The betting is making everyone nervous and insecure. At a recent dinner party held at the home of Ex- president Carlos Salinas de Gortari (PRI/1988-1994) on Saturday April 5, 2018, representatives in opposition to AMLO, the elite business class of Mexico and the current President himself Enrique Pena Nieto met. The dinner and birthday celebration for Salinas de Gortari was interpreted as a strategizing meeting. There is an attempt to unite (PRIAN) the two major political parties along with other independents groups in favor of candidate Anaya.[9]Candidate Meade (PRI) does not have the intent to drop out of the presidential race.

For the EZLN (Zapatistas National Liberation Movement) the institutional Left  seems to be intoxicated with a victory it has yet not won with no plan B in case of a stolen election. Pastor and human rights activist Alejandro Solalinde has made a call to all candidates in particularly to AMLO to include the Indigenous leadership of Mexico as part of their political cabinet. For Solalinde, the Indigenous must go beyond mere condiment for the nation and take part in the decision making process, occupy spaces were public policy is evaluated and executed. He states, “There can be no social cohesion if Indigenous are not included.”[10]













More articles by:
October 22, 2019
Gary Leupp
The Kurds as U.S. Sacrificial Lambs
Robert Fisk
Trump and the Retreat of the American Empire
John Feffer
Trump’s Endless Wars
Marshall Auerback
Will the GOP Become the Party of Blue-Collar Conservatism?
Medea Benjamin - Nicolas J. S. Davies
Trump’s Fake Withdrawal From Endless War
Dean Baker
Trump Declares Victory in China Trade War
Patrick Bond
Bretton Woods Institutions’ Neoliberal Over-Reach Leaves Global Governance in the Gutter
Robert Hunziker
XR Co-Founder Discusses Climate Emergency
John W. Whitehead
Terrorized, Traumatized and Killed: The Police State’s Deadly Toll on America’s Children
Evaggelos Vallianatos
A World Partnership for Ecopolitical Health and Security
Binoy Kampmark
The Decent Protester: a Down Under Creation
Frances Madeson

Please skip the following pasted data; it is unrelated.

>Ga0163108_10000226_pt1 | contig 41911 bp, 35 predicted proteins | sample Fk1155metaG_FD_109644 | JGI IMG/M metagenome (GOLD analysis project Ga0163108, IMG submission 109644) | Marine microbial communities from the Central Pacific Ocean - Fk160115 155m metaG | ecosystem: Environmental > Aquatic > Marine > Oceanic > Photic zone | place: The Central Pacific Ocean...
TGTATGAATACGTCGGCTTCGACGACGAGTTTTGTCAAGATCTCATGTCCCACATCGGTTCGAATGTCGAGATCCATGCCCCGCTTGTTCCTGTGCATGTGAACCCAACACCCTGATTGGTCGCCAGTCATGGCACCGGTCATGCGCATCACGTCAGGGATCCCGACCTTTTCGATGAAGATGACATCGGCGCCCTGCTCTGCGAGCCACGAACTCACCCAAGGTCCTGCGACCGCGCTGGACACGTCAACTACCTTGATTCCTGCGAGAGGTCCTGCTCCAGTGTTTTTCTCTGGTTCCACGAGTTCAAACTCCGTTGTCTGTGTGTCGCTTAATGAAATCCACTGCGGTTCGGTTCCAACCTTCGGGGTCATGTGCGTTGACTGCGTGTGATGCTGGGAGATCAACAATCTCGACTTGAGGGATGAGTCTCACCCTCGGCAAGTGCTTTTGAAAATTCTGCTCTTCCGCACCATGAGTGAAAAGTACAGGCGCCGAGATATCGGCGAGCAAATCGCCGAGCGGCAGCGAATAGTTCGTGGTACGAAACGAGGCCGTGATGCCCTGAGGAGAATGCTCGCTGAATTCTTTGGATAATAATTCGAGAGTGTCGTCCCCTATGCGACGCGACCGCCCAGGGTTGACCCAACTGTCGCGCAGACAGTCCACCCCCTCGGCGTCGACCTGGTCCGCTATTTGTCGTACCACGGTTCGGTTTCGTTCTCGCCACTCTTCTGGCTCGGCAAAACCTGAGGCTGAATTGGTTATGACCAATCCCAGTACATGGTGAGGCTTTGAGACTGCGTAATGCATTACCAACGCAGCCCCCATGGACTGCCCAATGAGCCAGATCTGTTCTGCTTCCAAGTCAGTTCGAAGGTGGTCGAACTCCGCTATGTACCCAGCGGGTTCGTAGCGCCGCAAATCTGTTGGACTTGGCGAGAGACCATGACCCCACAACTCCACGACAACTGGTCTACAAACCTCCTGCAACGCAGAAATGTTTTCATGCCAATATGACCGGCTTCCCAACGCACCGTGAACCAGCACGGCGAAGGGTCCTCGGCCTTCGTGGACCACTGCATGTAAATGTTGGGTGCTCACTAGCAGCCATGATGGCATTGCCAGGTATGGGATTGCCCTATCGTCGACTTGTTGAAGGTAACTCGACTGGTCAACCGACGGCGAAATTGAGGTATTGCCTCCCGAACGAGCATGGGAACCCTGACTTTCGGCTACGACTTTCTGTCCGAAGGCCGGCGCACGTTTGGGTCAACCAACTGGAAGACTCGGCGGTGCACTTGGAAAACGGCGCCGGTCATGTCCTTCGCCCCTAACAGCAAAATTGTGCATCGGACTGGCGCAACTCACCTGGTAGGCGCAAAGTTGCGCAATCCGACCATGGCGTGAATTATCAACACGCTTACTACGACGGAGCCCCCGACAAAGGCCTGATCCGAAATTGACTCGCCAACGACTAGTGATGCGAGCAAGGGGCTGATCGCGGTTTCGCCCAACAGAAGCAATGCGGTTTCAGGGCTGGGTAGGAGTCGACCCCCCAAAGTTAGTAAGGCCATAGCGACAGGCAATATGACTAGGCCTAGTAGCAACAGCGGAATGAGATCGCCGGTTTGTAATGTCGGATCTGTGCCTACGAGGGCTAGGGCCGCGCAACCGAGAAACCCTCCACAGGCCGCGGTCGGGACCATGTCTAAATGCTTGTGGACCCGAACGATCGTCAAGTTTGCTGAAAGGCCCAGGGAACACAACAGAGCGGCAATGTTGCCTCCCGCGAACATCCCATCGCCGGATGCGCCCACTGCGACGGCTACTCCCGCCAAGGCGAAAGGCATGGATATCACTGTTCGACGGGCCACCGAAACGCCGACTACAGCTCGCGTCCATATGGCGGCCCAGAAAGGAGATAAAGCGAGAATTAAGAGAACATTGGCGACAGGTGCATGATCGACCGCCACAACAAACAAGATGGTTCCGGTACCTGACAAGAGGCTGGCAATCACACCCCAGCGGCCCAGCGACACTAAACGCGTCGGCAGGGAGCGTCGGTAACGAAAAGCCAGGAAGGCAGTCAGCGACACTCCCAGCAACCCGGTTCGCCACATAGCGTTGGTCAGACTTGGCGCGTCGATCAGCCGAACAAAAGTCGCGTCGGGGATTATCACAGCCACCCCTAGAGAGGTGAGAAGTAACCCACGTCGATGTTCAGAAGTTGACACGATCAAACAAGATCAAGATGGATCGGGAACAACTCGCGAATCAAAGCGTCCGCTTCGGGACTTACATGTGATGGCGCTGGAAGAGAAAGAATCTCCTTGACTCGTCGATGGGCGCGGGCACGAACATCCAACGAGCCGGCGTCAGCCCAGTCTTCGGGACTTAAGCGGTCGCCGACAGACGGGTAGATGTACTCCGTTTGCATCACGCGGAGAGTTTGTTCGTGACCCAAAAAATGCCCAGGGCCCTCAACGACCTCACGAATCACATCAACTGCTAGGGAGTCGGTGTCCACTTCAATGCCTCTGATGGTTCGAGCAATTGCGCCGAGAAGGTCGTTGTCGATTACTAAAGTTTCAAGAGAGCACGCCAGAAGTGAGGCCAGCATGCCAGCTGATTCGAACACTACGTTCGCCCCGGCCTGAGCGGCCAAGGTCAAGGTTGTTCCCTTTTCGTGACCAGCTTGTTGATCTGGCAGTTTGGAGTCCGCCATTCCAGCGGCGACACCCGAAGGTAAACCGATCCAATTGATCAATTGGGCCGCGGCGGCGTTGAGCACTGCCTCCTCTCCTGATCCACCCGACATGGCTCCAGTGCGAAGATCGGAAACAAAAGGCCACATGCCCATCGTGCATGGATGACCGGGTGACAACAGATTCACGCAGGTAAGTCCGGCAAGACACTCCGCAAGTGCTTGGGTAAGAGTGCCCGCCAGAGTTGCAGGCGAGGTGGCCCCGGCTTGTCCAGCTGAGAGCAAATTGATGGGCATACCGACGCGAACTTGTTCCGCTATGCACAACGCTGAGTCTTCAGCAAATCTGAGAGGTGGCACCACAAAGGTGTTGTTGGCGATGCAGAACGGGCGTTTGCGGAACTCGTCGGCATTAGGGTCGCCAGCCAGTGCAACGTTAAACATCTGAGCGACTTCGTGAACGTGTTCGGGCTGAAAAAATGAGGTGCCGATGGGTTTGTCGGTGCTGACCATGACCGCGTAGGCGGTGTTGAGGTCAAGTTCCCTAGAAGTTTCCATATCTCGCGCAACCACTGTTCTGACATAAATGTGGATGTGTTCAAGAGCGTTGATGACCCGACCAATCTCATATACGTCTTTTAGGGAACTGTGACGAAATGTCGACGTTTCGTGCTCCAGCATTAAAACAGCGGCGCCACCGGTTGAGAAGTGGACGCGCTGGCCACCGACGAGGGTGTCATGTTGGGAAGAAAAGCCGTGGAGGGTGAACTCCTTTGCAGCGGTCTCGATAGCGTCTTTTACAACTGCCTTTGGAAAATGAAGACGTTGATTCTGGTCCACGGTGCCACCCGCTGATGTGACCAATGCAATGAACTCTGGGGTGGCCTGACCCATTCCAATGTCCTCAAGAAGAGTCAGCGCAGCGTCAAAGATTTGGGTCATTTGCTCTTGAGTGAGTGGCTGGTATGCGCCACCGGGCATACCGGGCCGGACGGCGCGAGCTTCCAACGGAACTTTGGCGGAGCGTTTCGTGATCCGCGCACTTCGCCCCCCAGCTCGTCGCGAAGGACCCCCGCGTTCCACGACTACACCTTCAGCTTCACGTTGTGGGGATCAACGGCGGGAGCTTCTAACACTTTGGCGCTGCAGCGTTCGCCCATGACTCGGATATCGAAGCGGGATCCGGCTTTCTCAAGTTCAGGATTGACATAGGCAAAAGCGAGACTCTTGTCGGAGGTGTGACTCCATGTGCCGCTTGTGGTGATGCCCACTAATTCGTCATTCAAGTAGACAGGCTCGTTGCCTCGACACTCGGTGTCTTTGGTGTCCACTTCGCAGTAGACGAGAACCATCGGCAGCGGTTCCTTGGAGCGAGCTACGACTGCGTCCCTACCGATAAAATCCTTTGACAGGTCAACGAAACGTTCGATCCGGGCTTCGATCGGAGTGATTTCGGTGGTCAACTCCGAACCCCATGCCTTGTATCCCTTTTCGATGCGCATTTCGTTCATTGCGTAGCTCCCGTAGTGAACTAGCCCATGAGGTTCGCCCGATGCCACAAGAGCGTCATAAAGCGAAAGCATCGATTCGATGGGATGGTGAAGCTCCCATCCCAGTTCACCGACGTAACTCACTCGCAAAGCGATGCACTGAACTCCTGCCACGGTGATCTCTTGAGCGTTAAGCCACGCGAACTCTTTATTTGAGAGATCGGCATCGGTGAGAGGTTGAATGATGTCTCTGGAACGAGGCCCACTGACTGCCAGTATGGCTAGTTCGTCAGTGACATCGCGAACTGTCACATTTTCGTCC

Pro-Democracy Movement in Haiti Swells Despite Police Violence
Mike Garrity
Alliance for the Wild Rockies Challenges Logging and Burning Project in Methow Valley
Chelli Stanley
Change the Nation You Live In
Elliot Sperber
Humane War 
October 21, 2019
Jeffrey St. Clair
The Wolf at the Door: Adventures in Fundraising With Cockburn
Rev. William Alberts
Myopic Morality: The Rehabilitation of George W. Bush
Sheldon Richman
Let’s Make Sure the Nazis Killed in Vain
Horace G. Campbell
Chinese Revolution at 70: Twists and Turns, to What?
Jim Kavanagh
The Empire Steps Back
Ralph Nader
Where are the Influentials Who Find Trump Despicable?
Doug Johnson Hatlem
Poll Projection: Left-Leaning Jagmeet Singh to Share Power with Trudeau in Canada
Thomas Knapp
Excuses, Excuses: Now Hillary Clinton’s Attacking Her Own Party’s Candidates
Brian Terrell
The United States Air Force at Incirlik, Our National “Black Eye”
Paul Bentley
A Plea for More Cynicism, Not Less: Election Day in Canada
Walter Clemens
No Limits to Evil?
Robert Koehler
The Collusion of Church and State
Kathy Kelly
Taking Next Steps Toward Nuclear Abolition
Charlie Simmons
How the Tax System Rewards Polluters
Chuck Collins
Who is Buying Seattle? The Perils of the Luxury Real Estate Boom
Weekend Edition
October 18, 2019
Friday - Sunday
Anthony DiMaggio
Trump as the “Anti-War” President: on Misinformation in American Political Discourse
Jeffrey St. Clair
Roaming Charges: Where’s the Beef With Billionaires?
Rob Urie
Capitalism and the Violence of Environmental Decline
Paul Street
Bernie in the Deep Shit: Dismal Dem Debate Reflections
Andrew Levine
What’s So Awful About Foreign Interference?
T.J. Coles
Boris Johnson’s Brexit “Betrayal”: Elect a Clown, Expect a Pie in Your Face
Joseph Natoli
Trump on the March
Ashley Smith
Stop the Normalization of Concentration Camps
Pete Dolack
The Fight to Overturn the Latest Corporate Coup at Pacifica Has Only Begun
Jeremy Kuzmarov
Russophobia at Democratic Party Debate
Chris Gilbert
Forward! A Week of Protest in Catalonia
Daniel Beaumont
Pressing Done Here: Syria, Iraq and “Informed Discussion”
Daniel Warner
Greta the Disturber
M. G. Piety
“Grim Positivism” vs. Truthiness in Biography
John Kendall Hawkins
Journey to the Unknown Interior of (You)